“Statistically and factually, the students most endangered and most marginalized and most bullied and most likely to have violence committed against them in the schools are trans students,” Haley said. “So while we’re talking about student safety, I think we definitely need to better support and protect students who are typically marginalized.”

Heidi Hess, a community organizer for the LGBTQ advocacy organization One Colorado and a resident of Mesa County, said she supports the Equality Act “100%.” She also said Boebert’s comments in reference to the Equality Act, such as when she said the act will put young women in jeopardy by allowing “boys pretending to be girls” to use the same locker rooms, show that Boebert is “wildly uninformed.”

“These are talking points of issues that don’t happen,” Hess said. “They just don’t happen.”

The Colorado Anti-Discrimination Act prohibits discrimination on the basis of sexual orientation and gender identity in Colorado. However, at the federal level, “the LGBTQ community has been at the mercy of executive orders for protections,” Hess said.

Haley said some of Boebert’s comments have raised personal safety concerns.

“On a personal level, I worry about my safety,” Haley said. “But I also don’t give into terrorism, and that’s what that kind of stuff is is terrorism. It’s meant to make us afraid. It’s meant to make us silent. It’s meant to make us conform.”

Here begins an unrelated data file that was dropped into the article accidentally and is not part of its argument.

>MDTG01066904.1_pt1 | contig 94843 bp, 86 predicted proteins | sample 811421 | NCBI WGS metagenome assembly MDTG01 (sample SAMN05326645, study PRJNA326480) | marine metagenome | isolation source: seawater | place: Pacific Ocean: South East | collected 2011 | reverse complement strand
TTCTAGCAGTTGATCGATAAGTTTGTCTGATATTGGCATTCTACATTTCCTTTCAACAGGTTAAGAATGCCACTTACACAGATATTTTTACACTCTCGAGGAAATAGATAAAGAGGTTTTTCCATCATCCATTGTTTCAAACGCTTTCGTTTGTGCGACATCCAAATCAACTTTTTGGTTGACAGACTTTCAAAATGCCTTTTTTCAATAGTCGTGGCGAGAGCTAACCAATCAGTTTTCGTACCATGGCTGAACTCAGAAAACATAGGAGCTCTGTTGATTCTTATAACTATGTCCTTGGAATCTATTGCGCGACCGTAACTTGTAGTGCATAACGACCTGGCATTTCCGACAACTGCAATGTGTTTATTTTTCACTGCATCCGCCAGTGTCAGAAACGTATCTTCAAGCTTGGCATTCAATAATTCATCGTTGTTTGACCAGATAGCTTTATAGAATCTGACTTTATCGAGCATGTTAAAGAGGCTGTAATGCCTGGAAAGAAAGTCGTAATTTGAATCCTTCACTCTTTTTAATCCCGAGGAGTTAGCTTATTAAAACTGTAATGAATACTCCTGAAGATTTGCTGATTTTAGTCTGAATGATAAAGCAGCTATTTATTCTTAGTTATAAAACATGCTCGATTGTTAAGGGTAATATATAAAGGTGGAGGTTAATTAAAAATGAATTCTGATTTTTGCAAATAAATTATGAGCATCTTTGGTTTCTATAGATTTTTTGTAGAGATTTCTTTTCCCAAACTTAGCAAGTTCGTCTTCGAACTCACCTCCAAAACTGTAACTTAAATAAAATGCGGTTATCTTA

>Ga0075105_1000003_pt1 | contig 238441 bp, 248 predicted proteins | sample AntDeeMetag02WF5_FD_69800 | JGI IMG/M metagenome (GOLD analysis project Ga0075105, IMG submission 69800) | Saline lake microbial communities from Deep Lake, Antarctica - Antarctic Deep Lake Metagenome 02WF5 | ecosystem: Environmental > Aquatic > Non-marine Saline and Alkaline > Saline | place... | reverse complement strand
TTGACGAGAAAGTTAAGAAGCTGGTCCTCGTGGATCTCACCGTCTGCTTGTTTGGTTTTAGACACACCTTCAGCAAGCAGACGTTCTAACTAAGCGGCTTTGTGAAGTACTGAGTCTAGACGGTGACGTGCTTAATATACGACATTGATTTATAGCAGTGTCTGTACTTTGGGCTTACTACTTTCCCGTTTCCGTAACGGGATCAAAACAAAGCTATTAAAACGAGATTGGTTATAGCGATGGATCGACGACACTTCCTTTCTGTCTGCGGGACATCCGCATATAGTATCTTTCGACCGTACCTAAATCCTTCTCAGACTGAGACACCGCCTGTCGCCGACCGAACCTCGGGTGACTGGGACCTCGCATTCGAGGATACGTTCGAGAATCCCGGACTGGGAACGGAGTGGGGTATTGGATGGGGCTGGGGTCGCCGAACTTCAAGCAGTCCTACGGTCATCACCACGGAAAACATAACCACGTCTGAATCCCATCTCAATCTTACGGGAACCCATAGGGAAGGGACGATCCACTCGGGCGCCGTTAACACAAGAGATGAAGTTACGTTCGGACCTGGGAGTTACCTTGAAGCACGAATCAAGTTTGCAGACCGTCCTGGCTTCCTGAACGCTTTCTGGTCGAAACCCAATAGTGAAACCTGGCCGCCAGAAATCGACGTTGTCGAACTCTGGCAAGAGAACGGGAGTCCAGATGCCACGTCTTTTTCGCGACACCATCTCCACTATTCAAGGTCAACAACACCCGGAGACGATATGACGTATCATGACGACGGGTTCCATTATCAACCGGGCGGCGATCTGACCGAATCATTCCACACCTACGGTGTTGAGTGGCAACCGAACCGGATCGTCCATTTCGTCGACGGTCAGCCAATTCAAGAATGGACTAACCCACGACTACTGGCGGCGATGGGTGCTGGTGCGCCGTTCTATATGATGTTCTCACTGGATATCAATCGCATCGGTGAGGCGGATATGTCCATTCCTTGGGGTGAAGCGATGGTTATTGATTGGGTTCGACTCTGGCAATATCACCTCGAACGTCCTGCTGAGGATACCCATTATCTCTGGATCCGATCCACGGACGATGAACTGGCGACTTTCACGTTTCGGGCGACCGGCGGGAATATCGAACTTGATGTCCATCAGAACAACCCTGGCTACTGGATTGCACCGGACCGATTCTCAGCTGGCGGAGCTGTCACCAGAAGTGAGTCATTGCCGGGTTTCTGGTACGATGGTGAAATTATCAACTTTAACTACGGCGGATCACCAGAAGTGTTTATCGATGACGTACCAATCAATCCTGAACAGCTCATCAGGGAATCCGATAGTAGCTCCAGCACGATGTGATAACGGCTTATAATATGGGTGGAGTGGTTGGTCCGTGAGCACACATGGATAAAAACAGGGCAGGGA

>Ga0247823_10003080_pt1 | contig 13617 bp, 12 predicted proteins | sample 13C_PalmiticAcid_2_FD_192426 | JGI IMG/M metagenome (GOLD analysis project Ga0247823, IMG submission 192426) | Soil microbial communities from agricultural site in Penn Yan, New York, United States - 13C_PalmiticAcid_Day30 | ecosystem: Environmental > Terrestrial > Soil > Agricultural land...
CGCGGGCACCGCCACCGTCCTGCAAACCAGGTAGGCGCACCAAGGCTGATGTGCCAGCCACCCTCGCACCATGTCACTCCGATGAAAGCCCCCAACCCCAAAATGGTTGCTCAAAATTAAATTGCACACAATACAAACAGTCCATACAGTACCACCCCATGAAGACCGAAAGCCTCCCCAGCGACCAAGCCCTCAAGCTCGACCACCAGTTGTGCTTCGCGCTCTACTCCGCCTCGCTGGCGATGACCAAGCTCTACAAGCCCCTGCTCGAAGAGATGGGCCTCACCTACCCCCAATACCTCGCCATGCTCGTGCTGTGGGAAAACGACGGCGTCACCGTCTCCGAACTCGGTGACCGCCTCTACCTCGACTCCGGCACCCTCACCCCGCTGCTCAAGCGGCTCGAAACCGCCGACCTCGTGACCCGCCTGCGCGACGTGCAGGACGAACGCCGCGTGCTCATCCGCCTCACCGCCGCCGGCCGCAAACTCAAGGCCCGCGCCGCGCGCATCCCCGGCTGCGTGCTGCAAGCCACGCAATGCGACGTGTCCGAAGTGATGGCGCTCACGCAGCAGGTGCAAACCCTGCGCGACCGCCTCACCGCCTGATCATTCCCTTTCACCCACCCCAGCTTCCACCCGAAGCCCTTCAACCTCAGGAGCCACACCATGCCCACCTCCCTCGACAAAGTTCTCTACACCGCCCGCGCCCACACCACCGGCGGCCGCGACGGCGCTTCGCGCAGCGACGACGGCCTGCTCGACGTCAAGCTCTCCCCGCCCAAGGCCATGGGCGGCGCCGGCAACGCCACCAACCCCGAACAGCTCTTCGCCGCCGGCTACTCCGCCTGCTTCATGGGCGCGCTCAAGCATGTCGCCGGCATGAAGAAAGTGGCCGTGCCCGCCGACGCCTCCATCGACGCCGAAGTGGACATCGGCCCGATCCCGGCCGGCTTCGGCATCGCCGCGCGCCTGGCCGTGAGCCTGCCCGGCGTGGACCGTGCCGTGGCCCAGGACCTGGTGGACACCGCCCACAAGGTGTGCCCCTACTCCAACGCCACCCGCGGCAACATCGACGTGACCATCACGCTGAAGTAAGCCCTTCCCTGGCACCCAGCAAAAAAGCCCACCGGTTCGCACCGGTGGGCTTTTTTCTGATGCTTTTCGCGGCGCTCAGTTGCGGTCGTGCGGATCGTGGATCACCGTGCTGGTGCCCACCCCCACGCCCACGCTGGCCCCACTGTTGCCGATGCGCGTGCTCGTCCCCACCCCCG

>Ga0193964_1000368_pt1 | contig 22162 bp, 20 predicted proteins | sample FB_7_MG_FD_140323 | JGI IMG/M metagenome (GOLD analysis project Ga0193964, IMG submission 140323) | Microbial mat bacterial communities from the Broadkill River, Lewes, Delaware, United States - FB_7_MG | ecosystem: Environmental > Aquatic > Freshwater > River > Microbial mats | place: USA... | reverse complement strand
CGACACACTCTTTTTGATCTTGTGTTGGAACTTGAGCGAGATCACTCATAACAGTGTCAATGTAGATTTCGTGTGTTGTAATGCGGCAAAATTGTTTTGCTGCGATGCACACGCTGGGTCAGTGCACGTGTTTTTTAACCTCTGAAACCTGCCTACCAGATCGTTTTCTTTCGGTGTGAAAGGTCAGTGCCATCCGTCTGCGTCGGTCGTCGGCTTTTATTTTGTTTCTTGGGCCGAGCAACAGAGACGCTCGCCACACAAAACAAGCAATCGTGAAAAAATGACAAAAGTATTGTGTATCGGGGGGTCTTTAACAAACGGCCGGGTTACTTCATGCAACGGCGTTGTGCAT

Frustration and fear are common feelings among the LGBTQ community when it comes to what Boebert has said about LGBTQ rights in general and the Equality Act specifically, Hess said. Some of the young students who she works with are afraid to go to school, she said.

“Rep. Boebert making inflammatory, uneducated comments like that inflame a situation and cause harm, particularly to LGBTQ youth – specifically to LGBTQ youth,” Hess said. “They hear her ... and when our representative is making inflammatory remarks like that, that are uneducated and have no substantial basis in fact, it puts a target on LGBTQ youth.”

President Joe Biden has previously stated his intent to pass the Equality Act during his first 100 days in office, but it is unclear when the act will make it to the Senate floor. In 2015, when the act was first introduced, it went nowhere. In 2019, it was passed in the House but did not make it to the Senate floor.

If the act does pass this year, it will reap greater benefits for the LGBTQ community than only granting them protections from discrimination, Hess said.

“LGBTQ youth have a higher rate of suicide, and a higher rate of drug and substance abuse and a much higher rate of homelessness,” Hess said. “And what we also know is that, statistically, protections and acceptance and support, particularly for youth in the school system, decreases those statistics around suicide and homelessness and substance abuse.”

Grace George is an intern for The Durango Herald and The Journal in Cortez and a student at American University in Washington, D.C.